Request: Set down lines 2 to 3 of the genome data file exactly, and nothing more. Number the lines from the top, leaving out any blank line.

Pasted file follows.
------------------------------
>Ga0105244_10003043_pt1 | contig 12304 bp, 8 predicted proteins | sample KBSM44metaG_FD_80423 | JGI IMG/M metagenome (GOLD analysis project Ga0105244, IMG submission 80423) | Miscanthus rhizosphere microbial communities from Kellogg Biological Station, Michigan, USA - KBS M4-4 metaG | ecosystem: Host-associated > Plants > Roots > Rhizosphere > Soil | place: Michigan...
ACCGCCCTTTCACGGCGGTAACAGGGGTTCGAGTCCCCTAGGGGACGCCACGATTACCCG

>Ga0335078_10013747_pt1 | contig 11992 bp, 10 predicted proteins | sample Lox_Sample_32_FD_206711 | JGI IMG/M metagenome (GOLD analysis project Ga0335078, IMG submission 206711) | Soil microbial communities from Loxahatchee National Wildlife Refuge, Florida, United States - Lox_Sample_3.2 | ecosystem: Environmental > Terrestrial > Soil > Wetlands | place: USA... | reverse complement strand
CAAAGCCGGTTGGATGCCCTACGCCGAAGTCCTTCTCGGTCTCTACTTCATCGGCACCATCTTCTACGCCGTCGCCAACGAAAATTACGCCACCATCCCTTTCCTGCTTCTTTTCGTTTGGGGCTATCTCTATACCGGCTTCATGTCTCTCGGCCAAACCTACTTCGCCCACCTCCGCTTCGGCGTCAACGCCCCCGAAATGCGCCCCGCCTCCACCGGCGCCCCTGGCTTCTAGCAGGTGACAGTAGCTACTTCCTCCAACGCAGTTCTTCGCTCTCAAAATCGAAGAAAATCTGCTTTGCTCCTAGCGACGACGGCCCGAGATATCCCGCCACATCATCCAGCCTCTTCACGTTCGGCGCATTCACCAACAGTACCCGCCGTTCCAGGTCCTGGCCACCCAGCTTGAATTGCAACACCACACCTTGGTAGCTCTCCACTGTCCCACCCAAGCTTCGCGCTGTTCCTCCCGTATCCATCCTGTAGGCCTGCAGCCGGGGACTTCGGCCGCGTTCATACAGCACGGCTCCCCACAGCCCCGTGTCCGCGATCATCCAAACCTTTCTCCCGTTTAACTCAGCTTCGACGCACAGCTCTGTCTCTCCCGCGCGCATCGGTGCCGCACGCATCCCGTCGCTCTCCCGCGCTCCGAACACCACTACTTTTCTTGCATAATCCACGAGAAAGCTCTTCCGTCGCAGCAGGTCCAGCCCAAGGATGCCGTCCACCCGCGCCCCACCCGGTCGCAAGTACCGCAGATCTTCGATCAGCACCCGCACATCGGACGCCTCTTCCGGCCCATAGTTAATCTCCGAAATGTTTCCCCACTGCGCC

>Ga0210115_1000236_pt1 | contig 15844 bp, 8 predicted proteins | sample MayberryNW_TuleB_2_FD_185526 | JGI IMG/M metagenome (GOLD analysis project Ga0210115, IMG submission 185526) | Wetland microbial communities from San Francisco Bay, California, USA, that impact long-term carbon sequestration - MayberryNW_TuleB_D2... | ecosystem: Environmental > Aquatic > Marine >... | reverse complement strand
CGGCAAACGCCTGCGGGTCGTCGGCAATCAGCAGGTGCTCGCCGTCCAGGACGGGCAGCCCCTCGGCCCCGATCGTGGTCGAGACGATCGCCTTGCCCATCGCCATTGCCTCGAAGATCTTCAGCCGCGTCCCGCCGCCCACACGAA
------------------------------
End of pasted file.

ACCGCCCTTTCACGGCGGTAACAGGGGTTCGAGTCCCCTAGGGGACGCCACGATTACCCG

>Ga0335078_10013747_pt1 | contig 11992 bp, 10 predicted proteins | sample Lox_Sample_32_FD_206711 | JGI IMG/M metagenome (GOLD analysis project Ga0335078, IMG submission 206711) | Soil microbial communities from Loxahatchee National Wildlife Refuge, Florida, United States - Lox_Sample_3.2 | ecosystem: Environmental > Terrestrial > Soil > Wetlands | place: USA... | reverse complement strand